In previous posts, I’ve reported on the fascinating modern phenomenon of ‘love-locks’. For the induction-day tour for new MA students at the University of Chester, two of my colleagues and I went on a trip around the landmarks of Chester and, as we went, we discussed the range of different ways in which landscape archaeology and mortuary archaeology apply to contemporary landscapes.

IMG_7021On the Queen’s Park suspension bridge – a footbridge crossing the Dee between Handbridge and the Groves – we discussed the history of the Dee in relation to Chester. While my colleagues Dr Taylor and Dr Andrew talked, I noticed further, albeit relatively modest, examples of love-locks.

I’ve discussed this phenomenon elsewhere, as at Liverpool Docks and over the Dee at Saltney. I suggested they are mnemonic acts, as much as one restricted to a specific romantic emotion: they can be about bonds between people living, but also about dialogues with the dead.

In addition to the locks. I was struck by the volume of the far-less permanent and prominent ribbons. For want of a better term, might we call them love-ribbons?

Again, the location on bridges links to the sacred/spiritual significance, the liminal nature, and the romantic allusions of the Dee as a watercourse and the beautiful setting, but also it is a prominent thoroughfare where people have to walk and cannot drive. Hence it is a perfect spot for the accrual of love locks and ribbons: to express love and mourn the dead.IMG_7030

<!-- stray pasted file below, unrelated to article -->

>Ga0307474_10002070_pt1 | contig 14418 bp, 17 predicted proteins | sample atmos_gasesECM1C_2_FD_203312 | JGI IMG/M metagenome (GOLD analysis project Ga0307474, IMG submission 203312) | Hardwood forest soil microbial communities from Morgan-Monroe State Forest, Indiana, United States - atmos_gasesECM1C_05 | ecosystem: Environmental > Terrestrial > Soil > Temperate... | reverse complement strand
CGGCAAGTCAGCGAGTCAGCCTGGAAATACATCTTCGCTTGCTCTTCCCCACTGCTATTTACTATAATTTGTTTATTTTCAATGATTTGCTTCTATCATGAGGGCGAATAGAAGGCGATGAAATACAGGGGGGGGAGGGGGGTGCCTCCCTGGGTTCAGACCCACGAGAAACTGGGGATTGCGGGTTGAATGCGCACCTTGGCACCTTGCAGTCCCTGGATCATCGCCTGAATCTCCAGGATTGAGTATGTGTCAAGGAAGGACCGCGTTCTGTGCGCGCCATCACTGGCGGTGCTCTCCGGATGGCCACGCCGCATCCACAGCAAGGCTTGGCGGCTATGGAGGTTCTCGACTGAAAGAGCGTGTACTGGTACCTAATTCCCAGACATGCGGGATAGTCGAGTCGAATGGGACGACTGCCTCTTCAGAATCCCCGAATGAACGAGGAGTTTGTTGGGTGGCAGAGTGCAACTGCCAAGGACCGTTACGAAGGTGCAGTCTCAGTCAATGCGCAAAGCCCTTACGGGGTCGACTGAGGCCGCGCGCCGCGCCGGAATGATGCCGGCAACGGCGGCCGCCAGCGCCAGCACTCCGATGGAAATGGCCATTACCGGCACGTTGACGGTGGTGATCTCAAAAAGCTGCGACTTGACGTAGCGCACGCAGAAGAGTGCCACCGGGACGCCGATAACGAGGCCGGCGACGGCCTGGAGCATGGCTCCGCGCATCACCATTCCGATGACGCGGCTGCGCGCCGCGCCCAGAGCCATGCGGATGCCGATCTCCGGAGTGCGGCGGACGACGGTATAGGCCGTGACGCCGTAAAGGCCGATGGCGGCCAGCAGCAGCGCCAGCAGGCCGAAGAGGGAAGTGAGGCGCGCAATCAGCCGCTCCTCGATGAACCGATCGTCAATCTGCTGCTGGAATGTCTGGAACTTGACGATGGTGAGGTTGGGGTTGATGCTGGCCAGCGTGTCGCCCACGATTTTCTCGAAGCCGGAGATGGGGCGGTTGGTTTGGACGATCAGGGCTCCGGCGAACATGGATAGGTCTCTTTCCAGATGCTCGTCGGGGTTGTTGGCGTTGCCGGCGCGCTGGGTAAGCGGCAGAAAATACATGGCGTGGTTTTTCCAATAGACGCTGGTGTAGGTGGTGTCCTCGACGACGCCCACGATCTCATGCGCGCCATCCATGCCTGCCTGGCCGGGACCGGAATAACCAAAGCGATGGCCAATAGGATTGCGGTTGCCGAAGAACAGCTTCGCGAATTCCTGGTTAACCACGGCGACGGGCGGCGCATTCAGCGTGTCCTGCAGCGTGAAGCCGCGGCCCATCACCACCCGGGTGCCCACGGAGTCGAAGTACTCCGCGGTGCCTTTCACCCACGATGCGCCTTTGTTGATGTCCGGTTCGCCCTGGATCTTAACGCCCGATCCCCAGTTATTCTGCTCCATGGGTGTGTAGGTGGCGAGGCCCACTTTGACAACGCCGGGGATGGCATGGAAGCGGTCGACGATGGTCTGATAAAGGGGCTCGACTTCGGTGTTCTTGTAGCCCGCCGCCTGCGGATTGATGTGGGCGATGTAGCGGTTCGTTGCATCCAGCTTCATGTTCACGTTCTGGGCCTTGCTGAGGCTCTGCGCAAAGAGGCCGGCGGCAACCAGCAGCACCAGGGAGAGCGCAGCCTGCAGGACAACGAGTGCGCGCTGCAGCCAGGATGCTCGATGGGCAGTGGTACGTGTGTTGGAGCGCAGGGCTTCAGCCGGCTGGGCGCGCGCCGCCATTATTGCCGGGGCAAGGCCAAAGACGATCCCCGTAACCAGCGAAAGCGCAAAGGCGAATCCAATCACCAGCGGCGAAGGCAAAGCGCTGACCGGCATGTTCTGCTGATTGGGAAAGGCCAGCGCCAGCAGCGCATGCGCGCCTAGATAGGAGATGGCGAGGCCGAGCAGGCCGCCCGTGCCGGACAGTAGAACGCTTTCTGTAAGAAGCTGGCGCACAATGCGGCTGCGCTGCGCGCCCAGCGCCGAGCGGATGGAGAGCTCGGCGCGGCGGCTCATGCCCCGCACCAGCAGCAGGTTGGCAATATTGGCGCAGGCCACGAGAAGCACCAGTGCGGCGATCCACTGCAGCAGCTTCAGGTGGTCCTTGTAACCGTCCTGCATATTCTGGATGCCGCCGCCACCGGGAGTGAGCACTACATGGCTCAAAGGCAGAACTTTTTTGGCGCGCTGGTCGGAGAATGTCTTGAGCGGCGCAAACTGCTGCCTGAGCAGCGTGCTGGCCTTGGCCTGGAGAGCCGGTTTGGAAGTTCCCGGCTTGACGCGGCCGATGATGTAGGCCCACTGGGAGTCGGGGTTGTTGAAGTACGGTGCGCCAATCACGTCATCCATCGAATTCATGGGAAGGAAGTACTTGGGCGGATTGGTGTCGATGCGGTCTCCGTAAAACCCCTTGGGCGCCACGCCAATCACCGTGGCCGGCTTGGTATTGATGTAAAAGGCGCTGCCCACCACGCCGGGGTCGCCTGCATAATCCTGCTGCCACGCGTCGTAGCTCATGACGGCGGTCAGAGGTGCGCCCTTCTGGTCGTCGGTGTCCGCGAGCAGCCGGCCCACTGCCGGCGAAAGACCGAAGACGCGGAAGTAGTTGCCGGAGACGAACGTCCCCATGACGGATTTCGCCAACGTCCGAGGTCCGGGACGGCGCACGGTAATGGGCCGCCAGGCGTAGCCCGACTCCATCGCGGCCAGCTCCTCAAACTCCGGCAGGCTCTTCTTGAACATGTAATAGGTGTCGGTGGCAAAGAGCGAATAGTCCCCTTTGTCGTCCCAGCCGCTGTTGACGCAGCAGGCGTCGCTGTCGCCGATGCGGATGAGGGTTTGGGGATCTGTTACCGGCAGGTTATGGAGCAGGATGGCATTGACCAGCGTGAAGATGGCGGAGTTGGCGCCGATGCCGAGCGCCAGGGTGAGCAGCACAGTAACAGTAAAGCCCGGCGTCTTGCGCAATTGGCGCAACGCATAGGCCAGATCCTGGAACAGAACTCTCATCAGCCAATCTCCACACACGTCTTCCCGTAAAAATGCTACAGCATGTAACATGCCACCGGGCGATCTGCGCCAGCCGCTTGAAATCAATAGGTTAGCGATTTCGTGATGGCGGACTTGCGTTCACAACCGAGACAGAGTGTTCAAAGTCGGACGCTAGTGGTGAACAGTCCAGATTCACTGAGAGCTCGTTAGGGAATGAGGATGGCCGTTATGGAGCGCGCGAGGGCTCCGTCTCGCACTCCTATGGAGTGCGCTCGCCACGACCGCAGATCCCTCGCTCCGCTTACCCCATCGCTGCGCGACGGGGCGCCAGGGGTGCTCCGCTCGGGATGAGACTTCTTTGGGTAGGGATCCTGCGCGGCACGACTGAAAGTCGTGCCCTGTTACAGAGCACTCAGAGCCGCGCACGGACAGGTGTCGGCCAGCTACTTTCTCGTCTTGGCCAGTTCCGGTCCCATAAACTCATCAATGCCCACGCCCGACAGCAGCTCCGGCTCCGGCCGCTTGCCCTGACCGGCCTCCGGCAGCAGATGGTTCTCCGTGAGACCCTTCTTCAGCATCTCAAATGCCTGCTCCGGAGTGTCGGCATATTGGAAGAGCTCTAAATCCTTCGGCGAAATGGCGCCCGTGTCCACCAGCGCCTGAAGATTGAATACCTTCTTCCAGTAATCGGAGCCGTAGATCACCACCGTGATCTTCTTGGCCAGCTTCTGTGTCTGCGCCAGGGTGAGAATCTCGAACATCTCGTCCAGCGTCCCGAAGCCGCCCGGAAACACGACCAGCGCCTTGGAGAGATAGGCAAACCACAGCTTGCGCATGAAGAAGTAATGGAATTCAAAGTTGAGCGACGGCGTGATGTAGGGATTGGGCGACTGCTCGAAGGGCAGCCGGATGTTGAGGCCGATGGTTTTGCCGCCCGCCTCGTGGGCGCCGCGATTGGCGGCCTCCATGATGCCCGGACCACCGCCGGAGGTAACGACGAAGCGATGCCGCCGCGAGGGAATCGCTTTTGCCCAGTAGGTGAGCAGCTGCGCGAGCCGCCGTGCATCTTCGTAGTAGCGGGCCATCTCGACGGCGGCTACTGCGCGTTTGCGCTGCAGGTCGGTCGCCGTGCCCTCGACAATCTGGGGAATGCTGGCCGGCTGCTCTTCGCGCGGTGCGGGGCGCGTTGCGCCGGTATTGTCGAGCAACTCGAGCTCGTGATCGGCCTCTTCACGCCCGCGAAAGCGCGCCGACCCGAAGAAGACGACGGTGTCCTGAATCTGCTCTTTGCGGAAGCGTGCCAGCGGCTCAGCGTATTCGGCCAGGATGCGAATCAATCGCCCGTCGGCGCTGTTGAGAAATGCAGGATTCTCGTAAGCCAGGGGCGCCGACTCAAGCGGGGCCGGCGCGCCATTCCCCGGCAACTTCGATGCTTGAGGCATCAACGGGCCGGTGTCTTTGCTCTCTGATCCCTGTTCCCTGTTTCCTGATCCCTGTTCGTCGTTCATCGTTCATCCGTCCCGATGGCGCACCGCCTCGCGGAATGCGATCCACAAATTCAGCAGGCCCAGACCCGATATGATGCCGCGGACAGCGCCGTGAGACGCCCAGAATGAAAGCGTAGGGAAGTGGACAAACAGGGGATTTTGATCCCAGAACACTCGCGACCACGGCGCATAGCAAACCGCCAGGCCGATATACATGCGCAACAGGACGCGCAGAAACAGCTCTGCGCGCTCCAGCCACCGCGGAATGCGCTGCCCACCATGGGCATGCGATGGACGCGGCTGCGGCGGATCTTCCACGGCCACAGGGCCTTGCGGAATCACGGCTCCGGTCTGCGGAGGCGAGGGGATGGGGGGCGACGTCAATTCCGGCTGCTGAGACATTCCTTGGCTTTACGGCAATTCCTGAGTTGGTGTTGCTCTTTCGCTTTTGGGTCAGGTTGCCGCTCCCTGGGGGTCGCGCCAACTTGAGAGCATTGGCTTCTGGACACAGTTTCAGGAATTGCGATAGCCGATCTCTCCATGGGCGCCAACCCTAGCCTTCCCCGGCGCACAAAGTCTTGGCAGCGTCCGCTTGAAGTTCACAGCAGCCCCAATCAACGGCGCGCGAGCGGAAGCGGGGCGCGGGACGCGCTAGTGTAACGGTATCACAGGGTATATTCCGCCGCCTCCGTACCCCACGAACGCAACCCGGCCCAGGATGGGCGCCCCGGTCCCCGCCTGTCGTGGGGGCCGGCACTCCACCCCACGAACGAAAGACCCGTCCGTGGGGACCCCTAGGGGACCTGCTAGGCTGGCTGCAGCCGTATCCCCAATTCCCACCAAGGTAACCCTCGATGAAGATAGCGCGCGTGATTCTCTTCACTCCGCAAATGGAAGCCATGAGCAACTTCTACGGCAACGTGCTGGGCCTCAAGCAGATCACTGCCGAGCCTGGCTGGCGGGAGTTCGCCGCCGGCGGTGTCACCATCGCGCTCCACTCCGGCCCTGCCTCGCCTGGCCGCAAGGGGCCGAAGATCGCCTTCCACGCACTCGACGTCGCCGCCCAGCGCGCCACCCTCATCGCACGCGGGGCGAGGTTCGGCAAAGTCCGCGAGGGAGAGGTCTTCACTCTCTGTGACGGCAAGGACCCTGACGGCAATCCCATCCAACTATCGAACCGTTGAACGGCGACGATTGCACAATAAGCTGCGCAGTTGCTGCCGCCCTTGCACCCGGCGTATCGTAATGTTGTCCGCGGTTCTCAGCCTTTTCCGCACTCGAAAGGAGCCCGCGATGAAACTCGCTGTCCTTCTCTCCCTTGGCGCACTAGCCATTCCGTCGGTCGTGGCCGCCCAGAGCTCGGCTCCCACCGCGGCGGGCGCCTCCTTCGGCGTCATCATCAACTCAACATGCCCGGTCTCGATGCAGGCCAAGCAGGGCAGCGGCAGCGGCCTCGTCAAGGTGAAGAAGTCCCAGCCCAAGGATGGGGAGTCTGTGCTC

Now, again, these additions are clearly accruing and then being taken away by the council. It all began in 2013 and by 2014 over 300 were removed by the council. They are back though! Indeed, maybe the ribbons, more ephemeral and readily removed, are an act of compromise to ensure longevity and counter the council removals at some future date? They are certainly offering no damage to the structure in a fashion that the locks might.

Finally, I was shocked by how dismissive my colleagues, more than the students, were of this phenomenon. I see it as one key response to public architecture and place through depositional practice. In so doing, the material culture we see represents many different personalised by public expressions of social memory: locking and tying people and their memories to that place.